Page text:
Every Landscape Photographer plays this game. For me, it begins in the morning when I get up and exit the house – what do the clouds look like? The game gets serious around early afternoon – are there still clouds? What direction are they in? How thick are they on the horizon? Will the light get through? Are they moving quickly? How windy is it? I guarantee you these are questions photographers entertain throughout the day until around the 6.30pm mark when a decision must be made. To go, or not to go. For me, this is usually a peak out the front door to check the sky. Sometimes, just by looking at the cloud formations you can pick when they will go pink just by what kinds of clouds they are. Other times the sky can be a complete surprise.
This was one of those nights. I assessed the sky and thought “mmmm… plenty of cloud. Possibly too thick for any colour to get through”. I decided to bite the bullet and go anyway. Living in Huntingdale, I have limited choices close to me so the options are varied. I chose to go to Kalamunda and scope the zig zag – haven’t had fantastic success up there and the city always comes out looking tiny but it’s a beautiful spot out in the bush and if the sunset is a bust at least it’s a beautiful setting.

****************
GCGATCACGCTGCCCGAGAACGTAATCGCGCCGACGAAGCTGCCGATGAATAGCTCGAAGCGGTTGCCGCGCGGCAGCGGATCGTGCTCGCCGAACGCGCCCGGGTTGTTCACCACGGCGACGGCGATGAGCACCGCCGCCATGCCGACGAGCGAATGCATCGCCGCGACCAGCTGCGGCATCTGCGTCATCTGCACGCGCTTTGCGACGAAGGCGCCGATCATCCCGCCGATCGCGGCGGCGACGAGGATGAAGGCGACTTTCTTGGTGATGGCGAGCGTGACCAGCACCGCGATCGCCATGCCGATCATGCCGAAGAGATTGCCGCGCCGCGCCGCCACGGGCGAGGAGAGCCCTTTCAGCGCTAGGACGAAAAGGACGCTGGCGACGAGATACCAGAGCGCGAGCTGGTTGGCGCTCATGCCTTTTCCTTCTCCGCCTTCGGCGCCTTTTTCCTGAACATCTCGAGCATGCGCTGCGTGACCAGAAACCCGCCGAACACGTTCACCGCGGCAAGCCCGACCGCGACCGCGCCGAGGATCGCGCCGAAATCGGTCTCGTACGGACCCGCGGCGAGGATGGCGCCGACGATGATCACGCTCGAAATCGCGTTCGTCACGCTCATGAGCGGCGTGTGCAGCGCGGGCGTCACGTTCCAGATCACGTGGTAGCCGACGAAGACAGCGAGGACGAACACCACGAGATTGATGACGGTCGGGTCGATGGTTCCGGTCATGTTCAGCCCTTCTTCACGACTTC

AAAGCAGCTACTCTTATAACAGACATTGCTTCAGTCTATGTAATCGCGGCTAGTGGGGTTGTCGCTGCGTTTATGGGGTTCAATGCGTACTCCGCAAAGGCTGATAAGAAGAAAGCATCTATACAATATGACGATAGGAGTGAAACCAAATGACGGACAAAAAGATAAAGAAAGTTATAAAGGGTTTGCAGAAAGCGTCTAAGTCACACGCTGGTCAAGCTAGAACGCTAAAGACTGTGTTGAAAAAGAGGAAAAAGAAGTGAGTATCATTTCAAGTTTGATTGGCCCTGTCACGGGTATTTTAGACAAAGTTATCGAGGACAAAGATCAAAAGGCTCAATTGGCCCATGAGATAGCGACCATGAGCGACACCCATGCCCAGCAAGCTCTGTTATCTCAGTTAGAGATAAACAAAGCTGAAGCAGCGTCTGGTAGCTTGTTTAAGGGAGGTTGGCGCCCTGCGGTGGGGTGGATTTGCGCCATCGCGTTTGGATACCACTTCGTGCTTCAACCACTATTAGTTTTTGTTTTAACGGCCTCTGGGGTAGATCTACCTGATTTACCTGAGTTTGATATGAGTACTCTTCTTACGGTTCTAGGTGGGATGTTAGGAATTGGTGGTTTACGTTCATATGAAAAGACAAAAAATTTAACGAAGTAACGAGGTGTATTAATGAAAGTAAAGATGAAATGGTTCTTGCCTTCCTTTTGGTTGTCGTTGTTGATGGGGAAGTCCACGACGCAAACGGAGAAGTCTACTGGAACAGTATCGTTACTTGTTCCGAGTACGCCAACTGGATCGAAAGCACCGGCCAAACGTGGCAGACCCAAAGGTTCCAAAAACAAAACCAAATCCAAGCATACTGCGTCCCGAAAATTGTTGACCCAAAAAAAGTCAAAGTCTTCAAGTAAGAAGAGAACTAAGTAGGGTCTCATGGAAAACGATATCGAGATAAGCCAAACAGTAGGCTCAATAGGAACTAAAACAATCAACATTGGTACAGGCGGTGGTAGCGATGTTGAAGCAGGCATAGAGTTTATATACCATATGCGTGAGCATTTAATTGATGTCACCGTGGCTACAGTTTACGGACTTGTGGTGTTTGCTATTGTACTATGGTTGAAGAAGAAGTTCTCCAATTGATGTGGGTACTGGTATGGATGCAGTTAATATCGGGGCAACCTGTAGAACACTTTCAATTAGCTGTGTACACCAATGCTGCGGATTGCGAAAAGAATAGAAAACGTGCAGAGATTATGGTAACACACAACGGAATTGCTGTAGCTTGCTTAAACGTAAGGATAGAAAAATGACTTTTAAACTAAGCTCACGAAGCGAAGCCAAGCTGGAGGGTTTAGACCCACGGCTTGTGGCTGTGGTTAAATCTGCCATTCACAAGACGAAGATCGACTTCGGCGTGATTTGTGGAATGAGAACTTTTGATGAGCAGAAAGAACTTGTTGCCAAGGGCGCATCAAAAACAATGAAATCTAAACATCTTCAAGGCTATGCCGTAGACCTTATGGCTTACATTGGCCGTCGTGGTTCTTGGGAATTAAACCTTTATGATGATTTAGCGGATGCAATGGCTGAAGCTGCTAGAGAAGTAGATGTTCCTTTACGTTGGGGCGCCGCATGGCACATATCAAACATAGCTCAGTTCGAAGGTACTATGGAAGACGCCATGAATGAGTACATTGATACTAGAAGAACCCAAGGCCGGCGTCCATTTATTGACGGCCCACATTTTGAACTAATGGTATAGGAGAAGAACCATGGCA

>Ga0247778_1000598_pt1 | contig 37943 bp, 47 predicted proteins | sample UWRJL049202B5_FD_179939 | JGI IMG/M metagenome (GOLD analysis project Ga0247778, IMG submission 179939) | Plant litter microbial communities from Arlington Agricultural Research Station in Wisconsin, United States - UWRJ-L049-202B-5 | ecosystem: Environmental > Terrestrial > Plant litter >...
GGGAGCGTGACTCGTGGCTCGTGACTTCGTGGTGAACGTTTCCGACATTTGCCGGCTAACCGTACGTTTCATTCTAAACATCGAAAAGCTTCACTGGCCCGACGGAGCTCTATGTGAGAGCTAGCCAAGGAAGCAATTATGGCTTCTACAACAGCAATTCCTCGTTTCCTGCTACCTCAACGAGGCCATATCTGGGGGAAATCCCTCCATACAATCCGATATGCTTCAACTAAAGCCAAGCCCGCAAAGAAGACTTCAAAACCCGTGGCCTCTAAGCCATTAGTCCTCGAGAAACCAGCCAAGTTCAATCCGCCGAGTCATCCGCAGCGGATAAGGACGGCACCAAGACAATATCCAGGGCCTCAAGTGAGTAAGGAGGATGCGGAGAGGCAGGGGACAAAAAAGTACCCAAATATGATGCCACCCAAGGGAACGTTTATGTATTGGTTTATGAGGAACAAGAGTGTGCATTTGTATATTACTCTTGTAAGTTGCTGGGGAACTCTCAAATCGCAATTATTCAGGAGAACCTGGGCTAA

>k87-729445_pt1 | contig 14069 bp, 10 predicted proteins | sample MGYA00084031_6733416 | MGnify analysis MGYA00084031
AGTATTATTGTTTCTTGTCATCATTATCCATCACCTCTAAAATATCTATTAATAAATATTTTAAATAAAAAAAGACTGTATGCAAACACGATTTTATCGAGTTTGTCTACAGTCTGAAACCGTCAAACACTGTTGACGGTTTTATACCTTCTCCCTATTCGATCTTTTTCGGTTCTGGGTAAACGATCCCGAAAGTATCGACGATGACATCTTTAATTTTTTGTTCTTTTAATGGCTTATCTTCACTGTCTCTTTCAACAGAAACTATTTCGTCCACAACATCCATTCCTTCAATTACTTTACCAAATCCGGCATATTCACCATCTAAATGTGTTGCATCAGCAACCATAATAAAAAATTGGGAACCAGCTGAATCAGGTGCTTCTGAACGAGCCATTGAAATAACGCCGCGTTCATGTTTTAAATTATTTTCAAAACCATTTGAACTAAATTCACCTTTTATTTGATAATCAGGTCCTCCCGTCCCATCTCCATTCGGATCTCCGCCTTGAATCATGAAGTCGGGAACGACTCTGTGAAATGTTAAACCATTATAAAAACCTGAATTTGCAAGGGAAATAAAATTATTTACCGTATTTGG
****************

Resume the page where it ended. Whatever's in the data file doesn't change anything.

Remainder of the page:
It started slowly. Minimal colour and limited spread to the surrounding clouds – the clouds were thick on the horizon which is usually not a very good sign. The light gets trapped beneath them and doesn’t show any colour. About 10 minutes after the sun had disappeared, the sky began to light up and eventually blazed in a show of orange, pink and red. It was lit for a good 40 minutes after the sun had gone for the night.